Beck’s D.C. rally draws 500,000 to honor heroes
WASHINGTON — Glenn Beck fans, drawn by the conservative TV and radio talk show host’s promise of an American revival, streamed to the National Mall on Saturday from the four points of the compass.
Beck’s organizers had told the National Park Service that they expected as many as 300,000 people at the rally. Attendance might have exceeded that mark, with a crowd estimate of as many as 500,000 from rally organizers.
The Park Service no longer provides crowd estimates.
Beck fans — many toting water bottles, small picnic chests, sunscreen, blankets, camp chairs and flags — jammed shoulder-to-shoulder on the nation’s front yard, from the Lincoln Memorial to the base of the Washington Monument.
People thronged the steps, sides and walls of the Lincoln Memorial for hours in advance, then filed up the steps and walls of the World War II memorial and the grounds of the National Mall.
A blue sky and fleecy clouds made for a picture-perfect late summer day to hear Beck, former Alaska Gov. Sarah Palin and other speakers.
Taking a stage backed by the Lincoln Memorial and framed by a giant “Restoring Honor” arch, Beck greeted the crowd as a series of giant screens flashed images of America to composer Aaron Copland’s “Fanfare for the Common Man.”
A critic of the Obama administration, Beck is considered by many to be a galvanizing force of the conservative backlash that has blossomed since the nation’s 2008 financial meltdown. And while there were many Tea Party buttons and T-shirts at yesterday’s rally, Beck sidestepped political commentary, opting instead to ask supporters to honor American heroes, commit to an American renewal of integrity and responsibility, and turn to God.
Gospel music and finally, a bagpipe band playing “Amazing Grace” as the crowd softly sang along, added to the atmosphere of a religious revival.
“Look past the monuments,” Beck implored the crowd. “Where are the heroes of today?”
Beck and Palin pointed to the military, fighting the nation’s longest war.
Palin, whom some see as a potential Republican contender in the 2012 presidential race, honored a trio of veterans for their sacrifices in Iraq, Afghanistan and Vietnam, calling each man to the stage and recounting their acts of valor.
“Their stories are America’s stories,” Palin said as the crowd chanted, “USA! USA!”
That spirit resonated with military families.
Linda Bennett, 59, of Elizabeth Township wept repeatedly during the event. Her son, Chad, 30, an Army captain, flies Black Hawk helicopters and is on his second tour of duty in Afghanistan.
“It was so unbelievably moving and touching. When you have somebody over there, well, it’s just a pride, an honor,” she said.
Rally proceeds, which Beck said totaled $5.5 million after attendees phone-texted contributions, were earmarked for the Special Operations Warrior Foundation. The group provides support and scholarships for the children of elite soldiers who die in action.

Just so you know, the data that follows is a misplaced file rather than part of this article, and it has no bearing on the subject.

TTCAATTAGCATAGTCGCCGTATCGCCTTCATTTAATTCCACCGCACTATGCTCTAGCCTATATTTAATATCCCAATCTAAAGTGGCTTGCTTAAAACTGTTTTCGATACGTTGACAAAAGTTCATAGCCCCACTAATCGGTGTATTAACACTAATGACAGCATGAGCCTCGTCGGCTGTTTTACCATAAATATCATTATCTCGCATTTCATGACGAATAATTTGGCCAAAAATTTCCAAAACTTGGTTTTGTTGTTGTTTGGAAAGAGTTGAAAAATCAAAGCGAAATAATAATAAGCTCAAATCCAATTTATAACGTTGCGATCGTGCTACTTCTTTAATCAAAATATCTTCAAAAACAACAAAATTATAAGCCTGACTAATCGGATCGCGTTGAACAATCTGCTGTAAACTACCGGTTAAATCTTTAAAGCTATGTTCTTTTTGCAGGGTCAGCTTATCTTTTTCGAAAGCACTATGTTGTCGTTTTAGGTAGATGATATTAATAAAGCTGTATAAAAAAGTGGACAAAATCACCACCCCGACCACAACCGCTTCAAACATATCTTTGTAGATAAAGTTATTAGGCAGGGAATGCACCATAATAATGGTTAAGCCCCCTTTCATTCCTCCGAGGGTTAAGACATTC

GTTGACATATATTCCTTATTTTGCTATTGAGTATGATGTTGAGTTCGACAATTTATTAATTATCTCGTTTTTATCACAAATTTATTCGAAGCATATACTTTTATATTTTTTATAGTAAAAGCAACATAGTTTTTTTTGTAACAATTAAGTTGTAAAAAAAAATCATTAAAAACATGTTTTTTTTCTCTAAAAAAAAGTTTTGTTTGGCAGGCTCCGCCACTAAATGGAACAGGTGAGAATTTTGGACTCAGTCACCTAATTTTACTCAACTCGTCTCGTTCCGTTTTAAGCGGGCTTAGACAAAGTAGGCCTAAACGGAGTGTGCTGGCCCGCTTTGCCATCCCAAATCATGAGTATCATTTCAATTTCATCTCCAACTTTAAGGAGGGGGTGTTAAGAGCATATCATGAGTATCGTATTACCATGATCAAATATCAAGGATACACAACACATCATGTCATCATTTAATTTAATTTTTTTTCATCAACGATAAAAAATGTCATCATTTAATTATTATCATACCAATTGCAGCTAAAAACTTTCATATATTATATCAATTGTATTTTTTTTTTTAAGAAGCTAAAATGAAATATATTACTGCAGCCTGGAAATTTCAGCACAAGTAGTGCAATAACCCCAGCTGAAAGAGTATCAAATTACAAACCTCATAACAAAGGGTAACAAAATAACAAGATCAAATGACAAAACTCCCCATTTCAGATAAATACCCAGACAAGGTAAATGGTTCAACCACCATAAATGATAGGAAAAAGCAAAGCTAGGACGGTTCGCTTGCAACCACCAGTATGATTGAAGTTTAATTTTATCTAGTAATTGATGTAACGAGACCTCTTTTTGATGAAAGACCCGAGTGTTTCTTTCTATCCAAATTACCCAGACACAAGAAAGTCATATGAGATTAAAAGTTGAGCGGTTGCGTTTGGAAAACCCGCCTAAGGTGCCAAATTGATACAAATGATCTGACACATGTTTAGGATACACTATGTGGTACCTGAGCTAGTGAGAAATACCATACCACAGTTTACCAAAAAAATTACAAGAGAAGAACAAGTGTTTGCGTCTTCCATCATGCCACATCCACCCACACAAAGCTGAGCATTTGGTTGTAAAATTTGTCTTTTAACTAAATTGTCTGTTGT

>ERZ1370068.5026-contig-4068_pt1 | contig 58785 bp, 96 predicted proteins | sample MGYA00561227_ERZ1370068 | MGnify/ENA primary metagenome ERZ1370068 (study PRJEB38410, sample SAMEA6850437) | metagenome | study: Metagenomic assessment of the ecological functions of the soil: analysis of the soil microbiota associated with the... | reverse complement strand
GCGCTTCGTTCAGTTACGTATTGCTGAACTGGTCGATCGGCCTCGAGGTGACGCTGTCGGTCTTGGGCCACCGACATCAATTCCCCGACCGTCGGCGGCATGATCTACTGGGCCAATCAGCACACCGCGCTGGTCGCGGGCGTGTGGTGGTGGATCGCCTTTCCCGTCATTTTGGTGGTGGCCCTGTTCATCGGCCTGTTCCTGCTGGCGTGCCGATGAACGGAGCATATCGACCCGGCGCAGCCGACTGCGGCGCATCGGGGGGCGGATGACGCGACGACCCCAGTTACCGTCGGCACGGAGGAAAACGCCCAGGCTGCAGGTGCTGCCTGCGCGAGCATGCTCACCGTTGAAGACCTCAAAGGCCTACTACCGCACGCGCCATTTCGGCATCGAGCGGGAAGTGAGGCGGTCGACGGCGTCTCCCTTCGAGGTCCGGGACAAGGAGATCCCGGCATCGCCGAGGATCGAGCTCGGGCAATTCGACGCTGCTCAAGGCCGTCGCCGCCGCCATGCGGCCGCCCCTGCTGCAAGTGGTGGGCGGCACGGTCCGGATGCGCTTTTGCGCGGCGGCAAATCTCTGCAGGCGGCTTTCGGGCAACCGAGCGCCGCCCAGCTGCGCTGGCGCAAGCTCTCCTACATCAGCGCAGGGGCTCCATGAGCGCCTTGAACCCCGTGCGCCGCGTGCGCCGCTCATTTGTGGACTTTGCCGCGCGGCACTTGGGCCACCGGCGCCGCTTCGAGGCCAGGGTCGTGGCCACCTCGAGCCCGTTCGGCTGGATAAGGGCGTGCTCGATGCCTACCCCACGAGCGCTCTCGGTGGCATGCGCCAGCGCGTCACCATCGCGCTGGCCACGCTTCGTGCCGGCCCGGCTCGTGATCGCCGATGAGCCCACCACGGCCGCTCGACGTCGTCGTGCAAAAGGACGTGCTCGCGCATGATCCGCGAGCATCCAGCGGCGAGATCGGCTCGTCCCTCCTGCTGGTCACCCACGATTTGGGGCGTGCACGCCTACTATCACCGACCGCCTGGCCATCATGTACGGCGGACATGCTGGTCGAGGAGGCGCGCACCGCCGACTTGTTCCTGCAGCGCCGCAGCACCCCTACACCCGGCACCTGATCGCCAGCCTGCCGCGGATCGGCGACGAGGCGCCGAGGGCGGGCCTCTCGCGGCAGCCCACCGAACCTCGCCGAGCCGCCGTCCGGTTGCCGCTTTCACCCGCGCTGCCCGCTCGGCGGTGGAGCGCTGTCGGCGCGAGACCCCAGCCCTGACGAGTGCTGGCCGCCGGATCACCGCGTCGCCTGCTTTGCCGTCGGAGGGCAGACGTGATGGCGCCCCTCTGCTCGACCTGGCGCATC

Patricia Durham was happy to hear speakers taking pride in the military and voicing conservative values.
“If we don’t speak up now, we can cry later,” said Durham. The 67-year-old widow, who lost her husband decades earlier in Vietnam, now cheers on a son who has spent 23 years in the Army.
“We can tolerate just about anything in this country except those who speak out in a conservative fashion,” Durham said. The Florida woman walked to the National Mall with her sister, Brenda Shelton of Atlanta, at 4:30 a.m. to be sure to get a seat close to the action.
Others came from as far away as California, Texas, Louisiana and Maine, as well as points closer to Washington, including at least 1,800 who boarded buses in the Pittsburgh area.
Chad Pawlikowski, 31, of Mansfield, Ohio, traveled to the rally with family and friends in a convoy of pickup trucks.
“Glenn Beck hits it on the head. The government just doesn’t listen to you,” he said.
Dan Eller, 20, took the train from St. Thomas Aquinas College in New York with about two dozen fellow students to hear Beck.
Beck has said his decision to schedule the rally on the 47th anniversary of the Rev. Martin Luther King Jr.’s “I Have a Dream” speech on the steps of the Lincoln Memorial was coincidental.
Civil rights leaders, who held a rally several miles away, criticized the talk show host.
Relatively few black faces could be seen in Beck’s National Mall crowd.
Nevertheless, he repeatedly praised King and later introduced the slain civil rights activist’s niece, Alveda King.
King, who Beck said attended despite threats, echoed her uncle, repeatedly referring to his dream.
“I have a dream that America will repent of the sin of racism and return to the Lord. I have a dream that America will repent and God will forgive us our sins,” she declared.
Beck also honored a black pastor, the Rev. C.L. Jackson of Houston; St. Louis Cardinals baseball great Albert Pujols; and Salt Lake City philanthropist Jon M. Huntsman Sr. with medals symbolizing lives dedicated to Faith, Hope and Charity.
Finally, the conservative icon issued a challenge to supporters.
“It is time to start to heal this nation and put it where it belongs — with God,” he said, as he invited a group of 240 clergy members from various faiths to join him on stage.
One hundred Tribune-Review readers who entered a contest sponsored by Trib Total Media attended the event, courtesy of the newspaper’s parent company.
“This rally was intended to honor the troops, unite the American people under the principles of integrity and truth, and to make a pledge to restore honor within ourselves and our country. We as an organization wanted to give our readers an opportunity to participate,” said Lindsay Berdell, director of promotions and community relations for Trib Total Media.
Trib readers submitted more than 2,500 entries by mail and online, and the company randomly selected 50 readers to attend the rally with a guest.